And So Begins the G-20

Today is day 1 of 3 where I am a campus monitor for the G-20 summit (yesterday I was also a monitor, but it was for the Bill Gates speech.)  I started my first shift at 8 a.m. this morning and it proved to be interesting.

My shift starting by patrolling a building where a Board of Regents meeting was occurring.  Nothing particularly exciting happened but I did get to see the fence and barricades that has been constructed around Schenley Park in preparation for the state dinner being hosted by President Obama tomorrow evening at Phipp's Conservatory.  Campus was definitely buzzing and there were a few small groups of protesters at the intersection near my building.  There was a call over the some of the police officers CB radios reporting at group of approximately 30 protesters and also requesting back-up.  We started walking the campus and realizing that the "group of 30" was actually split into 3 smaller groups.  There was honestly nothing to be concerned about with them, but I do think that campus police are nervous that things will get out of control.

There is a tent city/shanty town that was constructed as an "art installation" which has attracted some protestors, who are led to believe that protestors are welcome to set up camp.  It has certainly become the meeting place for individuals that look like the "stereotypical" protesters.  Some are students, some are not - it's hard to tell and since it's a manageable number right now I think that the university is going to let them be.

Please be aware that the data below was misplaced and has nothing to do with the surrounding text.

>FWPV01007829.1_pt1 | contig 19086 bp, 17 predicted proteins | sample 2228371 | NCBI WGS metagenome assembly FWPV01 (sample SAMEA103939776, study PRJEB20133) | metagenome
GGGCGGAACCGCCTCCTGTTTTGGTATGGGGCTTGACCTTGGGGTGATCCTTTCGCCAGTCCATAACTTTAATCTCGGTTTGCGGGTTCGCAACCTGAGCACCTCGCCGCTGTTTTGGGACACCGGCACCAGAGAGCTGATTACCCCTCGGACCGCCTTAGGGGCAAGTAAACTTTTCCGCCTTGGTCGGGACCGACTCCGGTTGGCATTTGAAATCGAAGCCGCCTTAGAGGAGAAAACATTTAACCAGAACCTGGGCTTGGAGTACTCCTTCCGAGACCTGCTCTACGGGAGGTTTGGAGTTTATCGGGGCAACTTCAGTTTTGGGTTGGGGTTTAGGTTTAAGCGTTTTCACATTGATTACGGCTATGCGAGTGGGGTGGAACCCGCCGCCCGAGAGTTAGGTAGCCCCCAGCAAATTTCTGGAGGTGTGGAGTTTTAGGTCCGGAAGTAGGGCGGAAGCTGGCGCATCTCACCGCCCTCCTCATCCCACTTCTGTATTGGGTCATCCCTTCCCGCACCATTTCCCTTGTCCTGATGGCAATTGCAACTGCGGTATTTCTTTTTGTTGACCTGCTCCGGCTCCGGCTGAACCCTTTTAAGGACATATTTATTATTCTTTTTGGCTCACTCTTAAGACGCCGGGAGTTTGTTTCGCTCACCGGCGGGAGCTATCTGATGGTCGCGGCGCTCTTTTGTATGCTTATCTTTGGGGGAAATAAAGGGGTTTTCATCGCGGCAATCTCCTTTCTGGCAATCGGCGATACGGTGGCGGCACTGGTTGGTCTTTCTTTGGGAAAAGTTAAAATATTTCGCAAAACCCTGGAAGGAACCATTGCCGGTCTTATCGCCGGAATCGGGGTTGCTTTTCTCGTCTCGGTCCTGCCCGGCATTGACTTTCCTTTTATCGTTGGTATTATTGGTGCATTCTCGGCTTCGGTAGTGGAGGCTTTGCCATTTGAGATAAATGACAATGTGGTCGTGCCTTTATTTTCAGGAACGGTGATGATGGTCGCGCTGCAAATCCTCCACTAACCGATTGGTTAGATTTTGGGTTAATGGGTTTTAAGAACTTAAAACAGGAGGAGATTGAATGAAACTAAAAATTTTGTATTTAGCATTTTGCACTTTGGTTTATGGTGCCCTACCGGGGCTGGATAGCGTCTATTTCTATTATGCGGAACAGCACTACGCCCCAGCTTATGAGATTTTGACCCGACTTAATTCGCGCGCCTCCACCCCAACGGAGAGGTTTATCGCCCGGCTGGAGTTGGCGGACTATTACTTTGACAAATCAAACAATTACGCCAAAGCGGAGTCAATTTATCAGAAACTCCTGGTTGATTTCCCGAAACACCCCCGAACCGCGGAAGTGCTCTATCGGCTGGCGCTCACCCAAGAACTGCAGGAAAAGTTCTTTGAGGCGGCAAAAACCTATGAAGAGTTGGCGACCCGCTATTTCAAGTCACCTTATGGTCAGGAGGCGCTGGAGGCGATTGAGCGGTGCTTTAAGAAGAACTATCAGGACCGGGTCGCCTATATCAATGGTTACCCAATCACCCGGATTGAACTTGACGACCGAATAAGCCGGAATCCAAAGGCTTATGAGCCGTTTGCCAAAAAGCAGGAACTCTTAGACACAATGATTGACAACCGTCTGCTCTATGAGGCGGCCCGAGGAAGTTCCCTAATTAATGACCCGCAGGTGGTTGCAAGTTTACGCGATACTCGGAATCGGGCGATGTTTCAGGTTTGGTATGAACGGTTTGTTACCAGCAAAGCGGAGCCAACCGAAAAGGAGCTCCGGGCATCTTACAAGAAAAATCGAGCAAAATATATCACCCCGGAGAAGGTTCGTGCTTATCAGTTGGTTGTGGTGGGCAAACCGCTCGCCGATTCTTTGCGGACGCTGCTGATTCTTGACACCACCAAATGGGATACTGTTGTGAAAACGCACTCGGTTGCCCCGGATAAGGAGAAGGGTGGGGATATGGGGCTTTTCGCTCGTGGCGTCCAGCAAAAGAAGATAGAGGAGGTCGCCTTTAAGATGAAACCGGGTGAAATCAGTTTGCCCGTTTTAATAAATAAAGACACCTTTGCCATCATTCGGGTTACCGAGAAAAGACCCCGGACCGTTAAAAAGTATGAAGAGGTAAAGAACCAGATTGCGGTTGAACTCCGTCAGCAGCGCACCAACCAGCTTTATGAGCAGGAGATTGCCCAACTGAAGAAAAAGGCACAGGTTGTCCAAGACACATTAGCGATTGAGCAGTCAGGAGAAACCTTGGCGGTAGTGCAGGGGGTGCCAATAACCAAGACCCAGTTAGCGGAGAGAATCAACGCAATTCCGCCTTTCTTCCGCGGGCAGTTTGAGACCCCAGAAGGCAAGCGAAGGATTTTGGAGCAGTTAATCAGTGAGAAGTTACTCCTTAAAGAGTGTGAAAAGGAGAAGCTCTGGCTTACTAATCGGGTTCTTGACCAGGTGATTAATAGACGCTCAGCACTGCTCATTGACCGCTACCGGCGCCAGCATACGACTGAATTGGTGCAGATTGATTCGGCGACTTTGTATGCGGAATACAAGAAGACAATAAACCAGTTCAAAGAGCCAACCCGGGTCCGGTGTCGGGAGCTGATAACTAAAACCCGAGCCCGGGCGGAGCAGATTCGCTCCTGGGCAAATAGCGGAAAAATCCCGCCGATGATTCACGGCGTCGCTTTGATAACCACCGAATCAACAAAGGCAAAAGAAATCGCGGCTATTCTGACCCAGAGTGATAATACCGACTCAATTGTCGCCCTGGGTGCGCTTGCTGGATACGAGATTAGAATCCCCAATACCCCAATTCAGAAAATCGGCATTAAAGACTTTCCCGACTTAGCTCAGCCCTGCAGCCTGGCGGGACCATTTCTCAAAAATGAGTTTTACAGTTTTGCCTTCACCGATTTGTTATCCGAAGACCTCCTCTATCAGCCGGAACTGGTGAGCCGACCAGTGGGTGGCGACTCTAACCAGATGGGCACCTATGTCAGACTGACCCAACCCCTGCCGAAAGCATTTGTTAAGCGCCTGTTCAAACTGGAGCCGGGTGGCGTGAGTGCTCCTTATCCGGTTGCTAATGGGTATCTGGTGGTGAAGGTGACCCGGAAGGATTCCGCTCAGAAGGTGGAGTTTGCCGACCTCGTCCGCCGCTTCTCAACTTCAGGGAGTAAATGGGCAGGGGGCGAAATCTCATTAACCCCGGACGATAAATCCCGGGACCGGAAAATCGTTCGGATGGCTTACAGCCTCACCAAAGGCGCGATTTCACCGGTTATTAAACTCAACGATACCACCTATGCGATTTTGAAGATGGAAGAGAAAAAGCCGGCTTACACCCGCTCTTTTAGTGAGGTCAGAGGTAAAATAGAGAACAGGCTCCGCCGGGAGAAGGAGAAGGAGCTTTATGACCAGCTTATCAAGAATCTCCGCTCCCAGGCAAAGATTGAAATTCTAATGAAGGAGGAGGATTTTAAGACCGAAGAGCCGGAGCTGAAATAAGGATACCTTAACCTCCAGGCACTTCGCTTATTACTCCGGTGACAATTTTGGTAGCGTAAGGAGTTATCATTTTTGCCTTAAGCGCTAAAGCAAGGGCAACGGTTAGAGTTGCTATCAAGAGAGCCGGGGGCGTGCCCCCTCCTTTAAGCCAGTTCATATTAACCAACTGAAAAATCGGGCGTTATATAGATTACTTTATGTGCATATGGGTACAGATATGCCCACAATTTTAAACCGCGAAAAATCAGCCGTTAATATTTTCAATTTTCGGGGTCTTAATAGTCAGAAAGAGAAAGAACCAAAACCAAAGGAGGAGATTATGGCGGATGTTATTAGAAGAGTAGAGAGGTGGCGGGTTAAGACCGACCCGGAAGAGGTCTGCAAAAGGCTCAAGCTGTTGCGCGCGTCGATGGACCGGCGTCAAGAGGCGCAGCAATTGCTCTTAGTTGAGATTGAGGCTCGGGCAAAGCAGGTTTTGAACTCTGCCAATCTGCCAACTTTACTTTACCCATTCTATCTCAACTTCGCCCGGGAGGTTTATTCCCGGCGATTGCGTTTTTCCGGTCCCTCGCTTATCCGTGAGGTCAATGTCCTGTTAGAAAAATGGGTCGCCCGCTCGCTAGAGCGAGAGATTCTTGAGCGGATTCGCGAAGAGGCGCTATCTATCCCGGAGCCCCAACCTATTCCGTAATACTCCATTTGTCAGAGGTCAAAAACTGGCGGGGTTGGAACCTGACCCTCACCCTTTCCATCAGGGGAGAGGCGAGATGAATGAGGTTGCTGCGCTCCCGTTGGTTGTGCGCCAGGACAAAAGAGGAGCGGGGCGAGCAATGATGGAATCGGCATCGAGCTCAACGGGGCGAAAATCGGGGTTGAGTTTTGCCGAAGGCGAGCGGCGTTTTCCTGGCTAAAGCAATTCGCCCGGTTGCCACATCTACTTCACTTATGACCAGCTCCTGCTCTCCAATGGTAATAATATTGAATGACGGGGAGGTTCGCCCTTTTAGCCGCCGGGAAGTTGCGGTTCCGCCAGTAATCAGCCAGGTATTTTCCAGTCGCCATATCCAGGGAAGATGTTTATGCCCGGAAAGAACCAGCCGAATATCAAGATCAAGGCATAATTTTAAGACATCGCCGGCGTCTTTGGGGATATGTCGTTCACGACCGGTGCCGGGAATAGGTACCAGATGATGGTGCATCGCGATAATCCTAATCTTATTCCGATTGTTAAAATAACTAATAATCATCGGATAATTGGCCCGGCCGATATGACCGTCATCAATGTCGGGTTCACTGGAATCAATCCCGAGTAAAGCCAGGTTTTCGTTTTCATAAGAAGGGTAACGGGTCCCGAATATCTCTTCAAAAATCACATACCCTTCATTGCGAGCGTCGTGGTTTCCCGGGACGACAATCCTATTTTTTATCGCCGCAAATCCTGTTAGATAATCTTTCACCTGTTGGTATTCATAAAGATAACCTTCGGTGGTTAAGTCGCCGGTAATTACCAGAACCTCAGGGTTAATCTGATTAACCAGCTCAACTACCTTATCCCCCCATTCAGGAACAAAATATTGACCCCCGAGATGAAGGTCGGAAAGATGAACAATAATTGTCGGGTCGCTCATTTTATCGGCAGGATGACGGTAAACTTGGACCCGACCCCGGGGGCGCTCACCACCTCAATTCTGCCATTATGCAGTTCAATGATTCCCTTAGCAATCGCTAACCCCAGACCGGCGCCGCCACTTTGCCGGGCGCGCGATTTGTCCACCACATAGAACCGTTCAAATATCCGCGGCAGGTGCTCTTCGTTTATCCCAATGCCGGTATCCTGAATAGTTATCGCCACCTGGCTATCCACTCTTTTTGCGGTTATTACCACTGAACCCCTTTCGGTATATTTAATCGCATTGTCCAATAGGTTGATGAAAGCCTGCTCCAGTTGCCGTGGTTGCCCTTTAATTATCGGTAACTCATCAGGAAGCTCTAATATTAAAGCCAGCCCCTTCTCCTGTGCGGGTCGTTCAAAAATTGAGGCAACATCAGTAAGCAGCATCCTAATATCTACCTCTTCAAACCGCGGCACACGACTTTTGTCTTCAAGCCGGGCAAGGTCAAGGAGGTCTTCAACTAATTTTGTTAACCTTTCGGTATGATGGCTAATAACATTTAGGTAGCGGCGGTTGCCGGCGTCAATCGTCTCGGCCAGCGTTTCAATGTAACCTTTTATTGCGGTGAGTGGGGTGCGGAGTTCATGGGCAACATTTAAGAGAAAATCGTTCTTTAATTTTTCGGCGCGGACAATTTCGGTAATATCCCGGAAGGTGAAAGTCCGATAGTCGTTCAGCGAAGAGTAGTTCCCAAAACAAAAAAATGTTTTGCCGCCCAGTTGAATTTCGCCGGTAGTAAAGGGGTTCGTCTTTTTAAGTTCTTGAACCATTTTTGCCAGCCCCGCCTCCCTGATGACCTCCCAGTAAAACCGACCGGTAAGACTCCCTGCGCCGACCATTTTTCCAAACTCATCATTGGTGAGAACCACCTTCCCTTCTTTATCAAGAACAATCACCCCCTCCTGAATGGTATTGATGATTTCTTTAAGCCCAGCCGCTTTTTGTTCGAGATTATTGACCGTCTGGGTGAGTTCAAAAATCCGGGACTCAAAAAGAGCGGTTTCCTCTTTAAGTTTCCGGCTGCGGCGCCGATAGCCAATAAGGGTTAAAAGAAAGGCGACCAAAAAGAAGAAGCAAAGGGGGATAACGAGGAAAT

Around 10:30 a.m. or so, a group of about 40 to 50 state troopers arrived on campus and surrounding the main administration building. 

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See the corner of the red banner in the upper left corner?  That's where I was standing when the officers arrived and lined up.  I was with a relatively high-ranking university official, and can't share details, but I will say that it's is fascinating and at the same time intimidating to see that kind of police presence on campus.  I spoke with quite a few of them over the next hour or so and they were all very kind and respectful.  I actually feel bad that they have such a boring job.

There was a student protest that was scheduled to come through campus at noon.  One of the group's leaders notified campus police that they would be coming through, and to let the police know that they had no intention of stopping on campus or causing any trouble.  They did as they claimed, although we stayed there while they went through to be an administrative presence.  The picture below is not a high quality photo, but is the actual group that went through while I was on duty.

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The roar of the helicoptors is constant.  ( Some are news helicoptors, and others are apparently police choppers.  The noise of sirens and motorcycles has already become a regular sound.  Most students are confused by the police presence and have been unabashedly photographing them.  I actually feel bad for the police, since they've basically become spectacles.

There is a definite feel of static electricity in the air, almost as if you can feel that something might happen.  I think that feeling might be created anytime there is a large police presence, but this being one of my first experiences with a political issue of such a magnitude, it's a new feeling. 

It's raining now, so I think that will dampen the protests planned for this afternoon.  Although I hate being out in the rain - and I will be out ALL day tomorrow - in many ways I hope that it will rain tomorrow as well, so that things are quieter than they are currently predicting.

I will be working until at least 8 p.m. tonight.  If there are any updates, I will let you all know!


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